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Nissan 350 Z

Test venue: Shropshire

Very rarely these days are car manufacturers brave enough to stick their necks on the line and develop a rear-wheel drive, two-seater sports coupé, which relies on a normally-aspirated engine, bags of power and a slick gearchange. It has become fashionable to market front-wheel drive sports cars, with high-revving engines and turbochargers to appeal to the mass market.

But Nissan has persevered with a tried and trusted formula with the 350Z. The result is one of the most desirable sports cars on the road, for the discerning driver who wants brute performance, looks, styling and sheer driving appeal.

Nissan's Z range was first introduced to the UK market back in 1970, when the 240Z hit our shores from Japan. It was superceded by the 260Z, 280ZX and the brutish 300 ZX. But the 350Z has taken the world's most improved company in terms of profitablility to another level.

The 350Z went on sale last October in the UK and has already gained a reputation as a quality product in a fierce market place, where it lines up against the BMW Z4, Porsche Boxster and Audi TT. But this car does not attract the stereotypical buyer you can envisage parading his new purchase for all to see. The 350Z is a driver's car and an absolute pleasure to drive hard.

With Aston-like rear looks and a Ferrari side profile, the 350Z has an undoubted presence on the road. Stop at the traffic lights and you are immediately struck by the interest shown in Nissan's new sporting flagship. But this car is about more than just looks. It handles superbly and is very quick indeed.

The 350Z is powered by a 3.5-litre V6 VQ series engine, which creates a punchy 280 bhp and develops a massive 363 Nm of torque at 4,800 rpm. That is sufficient grunt to take you into illegal speeds in under six seconds and on to a restricted top speed of 155 mph.

These figures are largely irrelevant on today's roads, but the mid-range acceleration, go-kart-like handling and precise gearchange make this a formidable competitor on the road. The car also benefits from a lightweight carbon fibre propshaft, developed by Nissan's racing department, to transfer power to the rear wheels.

Fire up the engine and you are greeted by a delicious growl from the specially-developed exhaust system, particularly when the engine is cold. The close-ratio, six-speed transmission is excellent for rapid gearchanges and you can make very swift and safe progress with the 350.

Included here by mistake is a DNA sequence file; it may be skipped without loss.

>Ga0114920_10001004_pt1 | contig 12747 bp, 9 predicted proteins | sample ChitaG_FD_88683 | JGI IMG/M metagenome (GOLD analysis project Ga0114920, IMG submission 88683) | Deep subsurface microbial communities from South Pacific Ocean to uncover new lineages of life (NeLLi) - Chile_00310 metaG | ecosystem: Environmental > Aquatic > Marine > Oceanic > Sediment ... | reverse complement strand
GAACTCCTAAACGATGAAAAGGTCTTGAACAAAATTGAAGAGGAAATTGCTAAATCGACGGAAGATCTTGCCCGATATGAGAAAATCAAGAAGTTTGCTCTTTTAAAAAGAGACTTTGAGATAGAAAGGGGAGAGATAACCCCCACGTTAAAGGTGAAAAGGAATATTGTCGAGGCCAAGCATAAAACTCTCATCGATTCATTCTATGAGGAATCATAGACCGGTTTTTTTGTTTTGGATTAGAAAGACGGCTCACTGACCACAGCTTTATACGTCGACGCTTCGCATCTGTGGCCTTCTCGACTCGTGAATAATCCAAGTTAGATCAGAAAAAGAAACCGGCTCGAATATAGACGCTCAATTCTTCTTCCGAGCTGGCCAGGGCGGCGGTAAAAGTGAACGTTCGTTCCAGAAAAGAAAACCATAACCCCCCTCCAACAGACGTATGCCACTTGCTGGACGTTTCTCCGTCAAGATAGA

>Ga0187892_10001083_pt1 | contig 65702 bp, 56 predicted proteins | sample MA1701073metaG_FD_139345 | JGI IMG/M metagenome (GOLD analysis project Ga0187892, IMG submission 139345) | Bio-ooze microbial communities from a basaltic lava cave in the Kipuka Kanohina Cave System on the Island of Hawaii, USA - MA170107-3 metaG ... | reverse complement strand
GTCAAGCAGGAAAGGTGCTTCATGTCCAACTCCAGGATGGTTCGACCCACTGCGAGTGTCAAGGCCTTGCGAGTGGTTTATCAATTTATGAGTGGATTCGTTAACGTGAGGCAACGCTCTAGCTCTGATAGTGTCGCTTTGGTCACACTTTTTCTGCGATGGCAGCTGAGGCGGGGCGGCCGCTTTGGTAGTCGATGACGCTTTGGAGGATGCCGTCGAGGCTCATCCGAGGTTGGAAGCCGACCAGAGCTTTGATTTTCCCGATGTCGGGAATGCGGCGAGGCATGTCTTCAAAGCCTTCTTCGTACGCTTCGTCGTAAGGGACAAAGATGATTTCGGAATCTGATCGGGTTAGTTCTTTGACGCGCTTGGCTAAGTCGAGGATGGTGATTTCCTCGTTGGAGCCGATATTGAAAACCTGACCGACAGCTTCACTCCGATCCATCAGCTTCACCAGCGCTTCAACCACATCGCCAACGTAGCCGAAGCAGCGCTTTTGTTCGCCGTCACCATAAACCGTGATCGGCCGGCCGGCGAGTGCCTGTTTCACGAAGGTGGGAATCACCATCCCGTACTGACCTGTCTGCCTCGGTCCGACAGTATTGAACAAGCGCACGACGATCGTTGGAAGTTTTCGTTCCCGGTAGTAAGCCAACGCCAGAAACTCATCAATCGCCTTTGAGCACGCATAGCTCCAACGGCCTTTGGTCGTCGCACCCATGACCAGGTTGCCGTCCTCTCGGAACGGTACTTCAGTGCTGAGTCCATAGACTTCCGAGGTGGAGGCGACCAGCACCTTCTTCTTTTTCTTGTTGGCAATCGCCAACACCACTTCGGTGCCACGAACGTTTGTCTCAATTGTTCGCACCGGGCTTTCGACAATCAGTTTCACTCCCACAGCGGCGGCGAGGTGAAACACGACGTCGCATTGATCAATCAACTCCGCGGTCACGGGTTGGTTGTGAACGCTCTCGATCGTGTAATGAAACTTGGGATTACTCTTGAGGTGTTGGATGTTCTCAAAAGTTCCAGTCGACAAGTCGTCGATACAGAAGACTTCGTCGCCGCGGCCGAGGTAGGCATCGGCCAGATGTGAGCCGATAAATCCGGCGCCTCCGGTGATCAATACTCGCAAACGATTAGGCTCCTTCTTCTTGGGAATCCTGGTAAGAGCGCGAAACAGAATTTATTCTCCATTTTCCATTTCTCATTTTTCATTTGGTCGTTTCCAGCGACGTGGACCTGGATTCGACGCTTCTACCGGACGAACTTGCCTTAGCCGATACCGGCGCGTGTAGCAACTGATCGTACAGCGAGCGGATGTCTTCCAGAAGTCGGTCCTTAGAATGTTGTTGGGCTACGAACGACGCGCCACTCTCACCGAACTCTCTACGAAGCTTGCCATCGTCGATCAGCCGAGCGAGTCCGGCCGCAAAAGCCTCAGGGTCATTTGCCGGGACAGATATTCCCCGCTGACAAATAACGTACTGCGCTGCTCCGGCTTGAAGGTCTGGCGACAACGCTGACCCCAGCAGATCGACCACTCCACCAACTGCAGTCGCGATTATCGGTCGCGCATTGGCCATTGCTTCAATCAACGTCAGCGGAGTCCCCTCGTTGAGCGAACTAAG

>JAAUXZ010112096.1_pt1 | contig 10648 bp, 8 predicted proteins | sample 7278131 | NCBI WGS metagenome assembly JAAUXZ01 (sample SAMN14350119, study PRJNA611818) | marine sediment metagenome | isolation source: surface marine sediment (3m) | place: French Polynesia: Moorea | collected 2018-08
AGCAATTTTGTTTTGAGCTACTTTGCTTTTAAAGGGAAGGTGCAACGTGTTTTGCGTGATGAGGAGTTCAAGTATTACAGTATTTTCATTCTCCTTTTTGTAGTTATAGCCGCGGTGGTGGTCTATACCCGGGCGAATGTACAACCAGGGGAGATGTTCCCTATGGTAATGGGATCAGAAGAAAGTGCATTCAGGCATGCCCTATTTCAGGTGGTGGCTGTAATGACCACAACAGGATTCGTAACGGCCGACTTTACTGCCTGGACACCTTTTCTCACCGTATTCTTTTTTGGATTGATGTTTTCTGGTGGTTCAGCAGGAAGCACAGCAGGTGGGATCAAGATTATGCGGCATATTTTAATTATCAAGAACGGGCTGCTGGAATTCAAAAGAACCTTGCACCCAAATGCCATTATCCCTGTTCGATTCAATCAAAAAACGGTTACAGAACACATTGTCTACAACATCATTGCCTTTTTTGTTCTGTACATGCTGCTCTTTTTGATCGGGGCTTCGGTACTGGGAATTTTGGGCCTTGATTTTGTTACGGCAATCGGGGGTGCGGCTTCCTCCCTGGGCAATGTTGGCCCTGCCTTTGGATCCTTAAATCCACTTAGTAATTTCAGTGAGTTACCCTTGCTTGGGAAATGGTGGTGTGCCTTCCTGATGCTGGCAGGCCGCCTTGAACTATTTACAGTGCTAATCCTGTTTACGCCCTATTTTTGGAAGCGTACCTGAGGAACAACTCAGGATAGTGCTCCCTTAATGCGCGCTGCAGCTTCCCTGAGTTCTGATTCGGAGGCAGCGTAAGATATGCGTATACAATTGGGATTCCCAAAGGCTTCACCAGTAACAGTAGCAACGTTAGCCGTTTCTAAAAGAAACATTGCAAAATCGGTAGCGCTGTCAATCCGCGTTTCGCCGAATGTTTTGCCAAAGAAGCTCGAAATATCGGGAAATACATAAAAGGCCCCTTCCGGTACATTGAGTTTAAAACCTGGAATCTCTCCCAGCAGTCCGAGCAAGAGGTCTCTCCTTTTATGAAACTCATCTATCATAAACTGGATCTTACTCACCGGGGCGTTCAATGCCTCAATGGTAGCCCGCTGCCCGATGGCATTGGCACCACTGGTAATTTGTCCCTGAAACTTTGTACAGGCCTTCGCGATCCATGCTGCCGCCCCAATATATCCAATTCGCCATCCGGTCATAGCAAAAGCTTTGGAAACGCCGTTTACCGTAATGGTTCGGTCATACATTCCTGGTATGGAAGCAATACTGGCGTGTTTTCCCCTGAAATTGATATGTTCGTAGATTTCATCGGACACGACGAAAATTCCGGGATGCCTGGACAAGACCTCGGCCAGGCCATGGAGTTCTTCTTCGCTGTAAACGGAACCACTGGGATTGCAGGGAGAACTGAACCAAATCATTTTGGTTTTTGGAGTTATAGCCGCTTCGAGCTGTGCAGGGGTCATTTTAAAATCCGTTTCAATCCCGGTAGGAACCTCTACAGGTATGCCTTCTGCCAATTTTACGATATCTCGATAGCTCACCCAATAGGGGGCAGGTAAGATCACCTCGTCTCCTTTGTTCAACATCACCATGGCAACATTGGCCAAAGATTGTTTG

The positioning of the engine and low centre of gravity give it more neutral handling than most powerful rear-wheel drive cars and giant Brembo brakes ensure that you stop on a sixpence when the need arises.

There is no body roll, thanks to a wide track chassis, independent suspension all round and low profile Bridgestone tyres fitted to 18-inch alloy wheels. The steering is precise and inspires confidence. However, you need to become acclimatised to the handling characteristics before you attempt to drive the 350Z without its optional electronic traction control. When activated this destroys the fun element of driving the 350 to its limit, but the car can quickly step out of line if its not treated with respect, particuarly on wet or greasy roads.

On dry tarmac it handles superbly. Switch off the traction control system and you are in charge of a potent sports car with bags of performance and sheer driving appeal. I didn't get the opportunity to drive the car on snow and ice, but the traction control system would be an absolute necessity.

Nissan has not neglected the safety aspects of the 350 either. Dual air bags and side and curtain air bags are fitted as standard, in addition to the latest EBD anti-lock braking system.

A larger 80-litre fuel tank is fitted as standard, although you won't see many more than 20 mpg when the car is driven hard. Nissan claims a range of 435 miles for a full fuel tank. The 350Z falls into the Group 18E insurance bracket.

On the downside, there is limited interior storage space and you would be hard-pushed to fit a set of golf clubs into the rear. But the interior is plush, practical and offers an excellent driving position and comfortable surroundings.

The 350 Z is also one of the most competitively-priced of all the sports coupés. The basic version is available for an on-the-road price of £24,000, although the figure rises to £26,500 for the GT Pack, equipped with cruise control, electric charcoal leather seats and a Bose audio system. Compare that with prices in the high 20K bracket for the BMW Z4 and 30K-plus for the Boxster.

Forget the Nissan name badge, I would prefer this car any time.

Ends

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